Why is Publicity so much more effective than advertising? 

  1. WOM. Word of Mouth. How do you find out about new books that you should add to your reading list? Maybe a friend recommended it, or perhaps it was part of a book club that you belong to; whatever the case, word of mouth is the most effective form of Publicity because the recommendations come from people we trust. Our friends and colleagues know us, and they wouldn’t steer us wrong or recommend something they know we wouldn’t like!
  2. Credibility. Anytime you or your organization control the message, people are skeptical. Look at political ads, for example; Paid for by the Blank Party of Canada. They control the message, and that means that they can spin it any way they want to. When the organization, publisher, or brand doesn’t control the message being provided to the public, that is where the truth is. Of course, authors will say that their new novel is the latest and greatest and akin to Stephen King, but the public may feel differently! Publicity is where the truth is. Think of it this way; advertising builds exposure, where Publicity builds trust.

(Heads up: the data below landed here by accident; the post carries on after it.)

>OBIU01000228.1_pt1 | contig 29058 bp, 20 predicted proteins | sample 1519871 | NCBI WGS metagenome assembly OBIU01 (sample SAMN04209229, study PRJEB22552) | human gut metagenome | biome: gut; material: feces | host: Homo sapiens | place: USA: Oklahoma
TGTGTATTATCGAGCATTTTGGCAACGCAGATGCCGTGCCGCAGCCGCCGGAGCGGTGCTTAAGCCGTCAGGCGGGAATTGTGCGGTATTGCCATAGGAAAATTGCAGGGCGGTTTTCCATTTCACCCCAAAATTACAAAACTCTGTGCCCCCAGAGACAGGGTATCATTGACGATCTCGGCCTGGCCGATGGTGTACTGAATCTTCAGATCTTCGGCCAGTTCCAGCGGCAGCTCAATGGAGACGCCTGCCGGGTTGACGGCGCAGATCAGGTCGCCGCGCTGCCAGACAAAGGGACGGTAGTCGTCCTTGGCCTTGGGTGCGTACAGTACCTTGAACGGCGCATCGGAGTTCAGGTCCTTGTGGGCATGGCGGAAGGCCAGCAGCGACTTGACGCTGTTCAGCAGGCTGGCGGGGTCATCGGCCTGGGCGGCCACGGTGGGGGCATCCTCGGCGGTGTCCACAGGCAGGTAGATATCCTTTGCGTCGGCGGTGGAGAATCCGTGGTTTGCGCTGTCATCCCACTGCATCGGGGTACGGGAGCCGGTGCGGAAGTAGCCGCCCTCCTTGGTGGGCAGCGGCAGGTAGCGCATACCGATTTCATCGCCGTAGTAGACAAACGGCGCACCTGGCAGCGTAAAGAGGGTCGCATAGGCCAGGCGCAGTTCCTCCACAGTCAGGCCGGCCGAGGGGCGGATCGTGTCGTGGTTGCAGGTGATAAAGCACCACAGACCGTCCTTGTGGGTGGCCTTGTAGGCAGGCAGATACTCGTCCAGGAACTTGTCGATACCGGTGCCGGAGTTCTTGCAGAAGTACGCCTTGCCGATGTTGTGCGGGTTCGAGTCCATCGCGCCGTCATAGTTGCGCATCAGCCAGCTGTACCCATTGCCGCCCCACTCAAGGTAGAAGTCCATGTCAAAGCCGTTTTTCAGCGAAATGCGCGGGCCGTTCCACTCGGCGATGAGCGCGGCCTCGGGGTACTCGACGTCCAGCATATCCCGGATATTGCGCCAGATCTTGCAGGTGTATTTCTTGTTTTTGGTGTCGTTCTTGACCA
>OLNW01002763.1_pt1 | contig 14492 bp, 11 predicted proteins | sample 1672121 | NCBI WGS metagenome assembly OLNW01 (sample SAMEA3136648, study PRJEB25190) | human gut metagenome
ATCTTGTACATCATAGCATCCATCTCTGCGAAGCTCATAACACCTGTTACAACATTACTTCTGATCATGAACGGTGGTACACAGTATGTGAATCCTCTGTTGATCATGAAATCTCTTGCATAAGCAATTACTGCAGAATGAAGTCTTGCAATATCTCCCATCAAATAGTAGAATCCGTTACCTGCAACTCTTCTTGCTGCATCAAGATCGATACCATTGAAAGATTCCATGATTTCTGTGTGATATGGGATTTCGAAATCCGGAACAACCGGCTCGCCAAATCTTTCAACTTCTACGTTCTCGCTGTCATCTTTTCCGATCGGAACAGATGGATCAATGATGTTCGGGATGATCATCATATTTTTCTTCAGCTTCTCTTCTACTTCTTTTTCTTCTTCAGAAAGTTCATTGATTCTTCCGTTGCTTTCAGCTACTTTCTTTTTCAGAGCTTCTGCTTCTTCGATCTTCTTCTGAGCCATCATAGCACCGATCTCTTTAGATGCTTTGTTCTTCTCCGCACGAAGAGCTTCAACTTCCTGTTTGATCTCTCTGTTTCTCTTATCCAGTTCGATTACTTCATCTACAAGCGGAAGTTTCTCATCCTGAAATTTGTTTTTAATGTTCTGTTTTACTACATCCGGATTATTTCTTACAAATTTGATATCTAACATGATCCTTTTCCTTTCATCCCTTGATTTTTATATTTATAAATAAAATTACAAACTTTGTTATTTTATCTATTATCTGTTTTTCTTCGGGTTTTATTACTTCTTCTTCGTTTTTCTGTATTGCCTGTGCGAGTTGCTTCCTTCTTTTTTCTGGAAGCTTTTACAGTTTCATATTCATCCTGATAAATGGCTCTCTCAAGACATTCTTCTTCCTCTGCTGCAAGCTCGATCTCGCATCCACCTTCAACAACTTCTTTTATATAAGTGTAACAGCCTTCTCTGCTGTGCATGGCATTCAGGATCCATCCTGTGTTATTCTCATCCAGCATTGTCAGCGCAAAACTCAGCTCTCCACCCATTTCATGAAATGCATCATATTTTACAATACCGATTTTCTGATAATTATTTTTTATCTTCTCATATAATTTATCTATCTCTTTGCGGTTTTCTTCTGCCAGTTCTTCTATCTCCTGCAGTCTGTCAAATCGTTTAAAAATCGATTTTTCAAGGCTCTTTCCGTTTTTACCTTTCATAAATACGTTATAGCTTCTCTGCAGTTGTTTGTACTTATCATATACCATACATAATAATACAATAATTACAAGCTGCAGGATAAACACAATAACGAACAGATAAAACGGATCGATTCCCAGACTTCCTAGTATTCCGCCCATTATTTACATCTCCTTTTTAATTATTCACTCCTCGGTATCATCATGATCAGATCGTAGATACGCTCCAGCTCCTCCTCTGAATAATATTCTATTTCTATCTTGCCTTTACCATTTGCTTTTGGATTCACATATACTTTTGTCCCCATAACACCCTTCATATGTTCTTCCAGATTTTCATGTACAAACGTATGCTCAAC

3. Cost. Publicity is free. Advertising costs tens of thousands of dollars a year and sometimes even more than that! Publicity is a journalist (who is not invested in your book by means of monetary gain) who writes an article for their column on your newest novel; it is reviews and recommendations of your book by readers on Amazon or online, it’s a Facebook or social media post that shows the cover of your book and someone enjoying it while they lay on a beach.

At this point, you’re probably wondering why in the world anyone would ever pay for advertising? While there are a number of answers to that, we’ll discuss that in a different post later on. For now, Publicity is critical.

If you’re interested in helping your book gain more traction, check out my courses here: Virtual Courses, Classes, and Workshops – Pandamonium Publishing House.

 

 

Posted on Leave a comment

You’re Biased (and I can prove it)